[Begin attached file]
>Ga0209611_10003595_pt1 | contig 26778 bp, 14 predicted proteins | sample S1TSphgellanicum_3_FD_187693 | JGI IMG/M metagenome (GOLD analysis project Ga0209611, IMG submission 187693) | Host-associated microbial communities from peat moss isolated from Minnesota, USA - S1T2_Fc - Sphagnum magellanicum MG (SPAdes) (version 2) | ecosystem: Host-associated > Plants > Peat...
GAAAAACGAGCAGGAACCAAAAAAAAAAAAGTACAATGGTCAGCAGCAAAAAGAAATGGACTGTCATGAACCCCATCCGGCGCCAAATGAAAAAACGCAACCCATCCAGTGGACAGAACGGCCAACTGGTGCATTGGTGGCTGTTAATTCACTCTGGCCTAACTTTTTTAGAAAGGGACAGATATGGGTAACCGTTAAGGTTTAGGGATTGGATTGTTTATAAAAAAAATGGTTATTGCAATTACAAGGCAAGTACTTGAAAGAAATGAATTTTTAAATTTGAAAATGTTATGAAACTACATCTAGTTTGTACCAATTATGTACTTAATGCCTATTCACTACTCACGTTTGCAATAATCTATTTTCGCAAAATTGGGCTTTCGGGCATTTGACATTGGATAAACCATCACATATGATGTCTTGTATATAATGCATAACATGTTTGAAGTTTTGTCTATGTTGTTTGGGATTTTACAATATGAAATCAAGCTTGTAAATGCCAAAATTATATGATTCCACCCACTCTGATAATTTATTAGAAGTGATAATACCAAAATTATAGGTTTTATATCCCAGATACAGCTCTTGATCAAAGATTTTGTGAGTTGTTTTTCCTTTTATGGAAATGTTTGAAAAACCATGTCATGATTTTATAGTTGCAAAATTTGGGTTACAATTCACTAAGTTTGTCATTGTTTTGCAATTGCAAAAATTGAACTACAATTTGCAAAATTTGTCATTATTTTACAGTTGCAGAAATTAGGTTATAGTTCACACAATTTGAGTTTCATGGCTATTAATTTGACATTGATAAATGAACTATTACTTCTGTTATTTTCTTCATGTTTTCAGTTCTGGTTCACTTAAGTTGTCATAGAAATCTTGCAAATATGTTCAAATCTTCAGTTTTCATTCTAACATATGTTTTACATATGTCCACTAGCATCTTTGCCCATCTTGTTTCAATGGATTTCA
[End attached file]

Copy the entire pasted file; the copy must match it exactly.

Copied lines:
>Ga0209611_10003595_pt1 | contig 26778 bp, 14 predicted proteins | sample S1TSphgellanicum_3_FD_187693 | JGI IMG/M metagenome (GOLD analysis project Ga0209611, IMG submission 187693) | Host-associated microbial communities from peat moss isolated from Minnesota, USA - S1T2_Fc - Sphagnum magellanicum MG (SPAdes) (version 2) | ecosystem: Host-associated > Plants > Peat...
GAAAAACGAGCAGGAACCAAAAAAAAAAAAGTACAATGGTCAGCAGCAAAAAGAAATGGACTGTCATGAACCCCATCCGGCGCCAAATGAAAAAACGCAACCCATCCAGTGGACAGAACGGCCAACTGGTGCATTGGTGGCTGTTAATTCACTCTGGCCTAACTTTTTTAGAAAGGGACAGATATGGGTAACCGTTAAGGTTTAGGGATTGGATTGTTTATAAAAAAAATGGTTATTGCAATTACAAGGCAAGTACTTGAAAGAAATGAATTTTTAAATTTGAAAATGTTATGAAACTACATCTAGTTTGTACCAATTATGTACTTAATGCCTATTCACTACTCACGTTTGCAATAATCTATTTTCGCAAAATTGGGCTTTCGGGCATTTGACATTGGATAAACCATCACATATGATGTCTTGTATATAATGCATAACATGTTTGAAGTTTTGTCTATGTTGTTTGGGATTTTACAATATGAAATCAAGCTTGTAAATGCCAAAATTATATGATTCCACCCACTCTGATAATTTATTAGAAGTGATAATACCAAAATTATAGGTTTTATATCCCAGATACAGCTCTTGATCAAAGATTTTGTGAGTTGTTTTTCCTTTTATGGAAATGTTTGAAAAACCATGTCATGATTTTATAGTTGCAAAATTTGGGTTACAATTCACTAAGTTTGTCATTGTTTTGCAATTGCAAAAATTGAACTACAATTTGCAAAATTTGTCATTATTTTACAGTTGCAGAAATTAGGTTATAGTTCACACAATTTGAGTTTCATGGCTATTAATTTGACATTGATAAATGAACTATTACTTCTGTTATTTTCTTCATGTTTTCAGTTCTGGTTCACTTAAGTTGTCATAGAAATCTTGCAAATATGTTCAAATCTTCAGTTTTCATTCTAACATATGTTTTACATATGTCCACTAGCATCTTTGCCCATCTTGTTTCAATGGATTTCA